The filmmaker was found dead on Saturday (30Oct10), police have confirmed.
Hickenlooper was in Denver, Colorado for the premiere of his latest movie, Casino Jack, starring Kevin Spacey and Kelly Preston, reports the Associated Press. No further details of his death were available as WENN went to press.
He won an Emmy Award in 1992 for Hearts of Darkness: A Filmmaker's Apocalypse, about the making of the movie Apocalypse Now, and also directed Andy Garcia and Sir Mick Jagger in The Man from Elysian Fields.
In order to save the life of her father an ex-mountain climber who needs a very expensive operation to repair an old spinal injury not covered by insurance 12-year-old Maddy (Kristen Stewart) a budding rock climber herself gets the idea to rob a bank for the money. Not just any bank mind you but the same one for which her mother (Jennifer Beals) has just designed a high-tech security system and the same one that refused to lend money to Maddy's family for Dad's operation. Ah so it's about a worthy cause and it's a revenge plot. Along with her climbing skills which she'll have to use in order to scale the 100-foot vault Maddy also enlists the help of her two best friends--the mechanically gifted Gus (Max Thieriot) and Austin (Corbin Bleu) a computer whiz and future film director. As the trio try to pull off the seemingly foolproof heist things don't go necessarily to plan (big surprise) and the kids must face the repercussions. Maybe it would have been easier if they just put on a musical show in the barn where neighbors could generously contribute to the "Let's Fix Dad" fund.
Catch's saving grace is the kids--Stewart Thieriot and Bleu are instantly likable. As the veteran of the trio Stewart (Panic Room) infuses Maddy with the right amount of empathy and determination while newcomers Thieriot and Bleu deliver charming performances not only as Maddy's friends but as her would-be suitors as well. The little competition between the two for her affection is sweet and unassuming and about the only compelling aspect to the story. As far as the adults in the film most fall into stereotypical roles. Michael Des Barres (Man From Elysian Fields) plays the megalomaniac president of the bank á la It's A Wonderful Life's evil Mr. Potter; Beals is Maddy's workaholic mother who promises to spend more time with her daughter while Sam Robards is the free-spirited dad waiting for his kid to save the day. And let's not forget a sadomasochistic yet bumbling bank security guard (James Le Gros) who "knows NUTHING!" about how to stop some wily kids from breaking into the vault. Borrring.
Catch That Kid is actually a remake of the 2002 Danish film Klatretøsen which is one of the country's more successful films a kid's version of the slick Ocean's Eleven. Doing a remake probably looked good on paper. After all bank heists are still considered the classier of crimes (providing no one gets hurt) stealing all that insurable cash from greedy financial institutions--and seeing kids do it would be fascinating. Unfortunately Catch fails to recognize its own potential. Screenwriters Michael Brandt and Derek Haas instead concoct the far-fetched plot so Maddy would have to have a good reason to commit the crime and indie director Bart Freundlich (World Traveler) doesn't even come close to capturing Ocean's Eleven's spirited fun and cleverness. There's no thrill. The kids show no joy in their high-tech and physical capabilities. They just dutifully plod through their mission. Even in trying to emulate the ultra-cool gadget-filled Spy Kids the film ultimately falls short in firing up the audience's imagination.
The Man From Elysian Fields is truly a unique premise which grabs you from the beginning. Byron Tiller (Andy Garcia) was once an advertising career man but after authoring a novel he throws it all away to follow his true calling as a writer. His loving wife Dena (Julianna Margulies) fully supports him yet for Byron success as a writer remains an elusive dream. He can barely pay his family's bills. Just as Byron hits his lowest point he meets Luther Fox (Mick Jagger) the owner of Elysian Fields a discreet male escort service. Fox offers Byron "temporary" employment at his private club which caters to the needs of lonely women everywhere. Seeing no other option and desperate to provide for his family Byron reluctantly accepts--and is immediately put to work escorting a beautiful and wealthy woman Andrea Alcott (Olivia Williams) to the opera. One thing leads to another and sure enough Byron is soon providing the full treatment. He also finds out she is married to one of his literary heroes Tobias Alcott (James Coburn) who encourages his wife's dalliances since he is now too old. In fact he's dying and through a twist of fate Byron ends up collaborating with Alcott to rewrite his last book while still "servicing" Andrea. Up to this point the story is riveting but by the last third of the movie it becomes muddled. It has a tough time finding a way to wrap it all up.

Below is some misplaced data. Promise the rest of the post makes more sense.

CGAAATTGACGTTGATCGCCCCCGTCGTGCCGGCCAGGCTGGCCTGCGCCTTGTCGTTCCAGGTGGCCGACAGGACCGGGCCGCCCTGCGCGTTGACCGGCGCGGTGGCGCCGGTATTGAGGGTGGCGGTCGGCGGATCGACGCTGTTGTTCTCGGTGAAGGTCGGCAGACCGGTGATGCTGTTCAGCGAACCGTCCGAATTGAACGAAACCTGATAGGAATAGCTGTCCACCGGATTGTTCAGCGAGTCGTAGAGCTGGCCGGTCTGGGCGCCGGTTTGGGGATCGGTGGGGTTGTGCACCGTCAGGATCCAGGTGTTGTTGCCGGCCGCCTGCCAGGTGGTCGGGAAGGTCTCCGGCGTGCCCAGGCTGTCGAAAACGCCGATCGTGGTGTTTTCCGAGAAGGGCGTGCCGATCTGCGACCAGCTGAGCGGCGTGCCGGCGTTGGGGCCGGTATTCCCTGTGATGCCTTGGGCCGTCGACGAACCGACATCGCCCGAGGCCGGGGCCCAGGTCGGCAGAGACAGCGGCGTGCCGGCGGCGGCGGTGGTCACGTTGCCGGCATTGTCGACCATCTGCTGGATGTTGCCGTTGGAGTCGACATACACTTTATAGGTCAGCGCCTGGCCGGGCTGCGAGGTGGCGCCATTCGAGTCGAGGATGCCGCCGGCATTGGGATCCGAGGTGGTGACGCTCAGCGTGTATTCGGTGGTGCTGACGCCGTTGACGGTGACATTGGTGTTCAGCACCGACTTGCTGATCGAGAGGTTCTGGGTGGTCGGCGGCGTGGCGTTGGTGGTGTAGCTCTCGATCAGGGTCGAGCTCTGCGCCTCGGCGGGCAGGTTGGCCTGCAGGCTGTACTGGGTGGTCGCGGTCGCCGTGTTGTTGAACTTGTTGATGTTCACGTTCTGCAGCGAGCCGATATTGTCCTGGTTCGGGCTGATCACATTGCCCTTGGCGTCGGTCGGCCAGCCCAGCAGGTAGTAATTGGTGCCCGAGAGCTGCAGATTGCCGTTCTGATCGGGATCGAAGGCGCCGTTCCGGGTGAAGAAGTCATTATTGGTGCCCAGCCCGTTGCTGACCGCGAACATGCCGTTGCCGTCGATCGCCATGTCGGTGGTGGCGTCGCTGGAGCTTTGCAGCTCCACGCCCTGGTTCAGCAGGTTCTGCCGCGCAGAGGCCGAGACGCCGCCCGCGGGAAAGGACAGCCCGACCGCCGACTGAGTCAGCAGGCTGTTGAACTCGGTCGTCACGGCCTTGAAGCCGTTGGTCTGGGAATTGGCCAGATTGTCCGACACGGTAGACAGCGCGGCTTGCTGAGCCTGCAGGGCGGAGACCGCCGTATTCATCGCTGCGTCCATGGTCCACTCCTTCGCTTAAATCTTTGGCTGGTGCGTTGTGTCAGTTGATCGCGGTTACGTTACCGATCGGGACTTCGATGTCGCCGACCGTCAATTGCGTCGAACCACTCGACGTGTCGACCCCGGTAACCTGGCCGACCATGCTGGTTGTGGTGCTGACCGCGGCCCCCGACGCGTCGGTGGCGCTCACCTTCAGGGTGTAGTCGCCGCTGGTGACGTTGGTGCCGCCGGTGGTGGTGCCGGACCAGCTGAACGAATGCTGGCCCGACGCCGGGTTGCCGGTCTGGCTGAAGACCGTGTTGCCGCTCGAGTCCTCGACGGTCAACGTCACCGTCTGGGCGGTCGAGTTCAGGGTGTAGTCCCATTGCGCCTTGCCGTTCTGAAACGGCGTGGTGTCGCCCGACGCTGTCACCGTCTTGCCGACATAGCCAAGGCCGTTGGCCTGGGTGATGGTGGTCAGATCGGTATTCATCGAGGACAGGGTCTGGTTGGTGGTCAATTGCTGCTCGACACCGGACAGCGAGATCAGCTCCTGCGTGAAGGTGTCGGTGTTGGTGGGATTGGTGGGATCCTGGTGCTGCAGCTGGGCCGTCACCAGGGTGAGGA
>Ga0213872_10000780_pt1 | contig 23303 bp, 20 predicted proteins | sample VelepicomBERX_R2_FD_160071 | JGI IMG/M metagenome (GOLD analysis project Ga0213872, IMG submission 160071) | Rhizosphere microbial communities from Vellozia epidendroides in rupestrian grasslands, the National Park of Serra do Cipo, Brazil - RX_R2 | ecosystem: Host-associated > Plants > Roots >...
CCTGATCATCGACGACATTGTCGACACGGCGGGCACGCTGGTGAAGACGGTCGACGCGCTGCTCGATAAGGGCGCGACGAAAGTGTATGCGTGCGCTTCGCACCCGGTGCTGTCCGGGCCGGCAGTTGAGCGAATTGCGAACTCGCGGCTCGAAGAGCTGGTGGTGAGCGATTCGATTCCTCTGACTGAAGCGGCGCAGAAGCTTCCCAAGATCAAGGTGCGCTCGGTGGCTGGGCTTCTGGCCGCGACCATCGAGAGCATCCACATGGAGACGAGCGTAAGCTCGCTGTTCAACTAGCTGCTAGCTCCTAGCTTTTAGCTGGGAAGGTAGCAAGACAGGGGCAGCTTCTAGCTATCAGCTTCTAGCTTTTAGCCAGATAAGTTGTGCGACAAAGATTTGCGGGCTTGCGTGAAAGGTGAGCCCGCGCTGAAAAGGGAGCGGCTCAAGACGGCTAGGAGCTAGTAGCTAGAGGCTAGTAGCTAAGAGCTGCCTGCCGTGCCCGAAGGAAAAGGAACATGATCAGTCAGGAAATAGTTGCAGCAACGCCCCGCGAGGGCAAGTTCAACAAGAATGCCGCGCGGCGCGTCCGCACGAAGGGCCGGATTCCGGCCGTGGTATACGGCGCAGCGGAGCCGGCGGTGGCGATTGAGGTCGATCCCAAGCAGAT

Elysian Fields employs an eclectic cast who for the most part do a nice job bringing out the best in the story. The film ultimately belongs to Garcia who looks good carrying a feature film again--even if it's one on a smaller scale. First of all it is refreshing to see a man put into the position where he has to become a prostitute to support his family and Garcia plays this winningly. Byron is all thumbs when it comes to the art of seduction with a woman other than his wife but he's undoubtedly immediately attracted to Andrea. From Garcia's eyes you know he's going to succumb to the temptation. Yet it's Garcia's scenes with veteran Coburn where the movie comes alive as Byron's real passion is exposed. Coburn does a nice turn as the dying writer who still wants to produce the best possible material even if he's beyond the ability to do so. Williams and Margulies do what they can with their roles the former playing the cold Andrea with aplomb and the latter handling the chores as the beleaguered wife with a requisite amount of charm. Jagger as the Faustian Fox is admirable as a sexual predator who also has moments of vulnerability (apparently it's not just all rock and roll with this guy).
Elysian Fields was made more than a year ago and even with its top-notch cast it still took awhile to get a U.S. distributor. Garcia may not be quite the draw he once was but clearly that doesn't affect his dedication to his work behind and in front of the camera one bit. Acting as a producer of the film Garcia cares about this highly original material and it doesn't matter to him whether the film is mainstream enough--he wants to tell this story. Director George Hickenlooper takes his inspiration from his star focusing primarily on Byron and his desperation to be successful at something he loves to do. Is Byron selling his soul to the devil in order to get his big chance? That is certainly up for interpretation but with all good stories that's the fun of it. If the film only stuck to this principle for the entire movie then there may not have been such difficulty in tying up the ending. First-time screenwriter Phillip Jayson Lasker does a great job setting everything up but once Byron and Alcott write the book the film drags on for another half hour or so trying to resolve Byron's dilemma. Also the subplot revolving around Fox and his No. 1 client (played by the lovely Anjelica Huston) whom he actually loves seems sorely out of place and not fleshed out.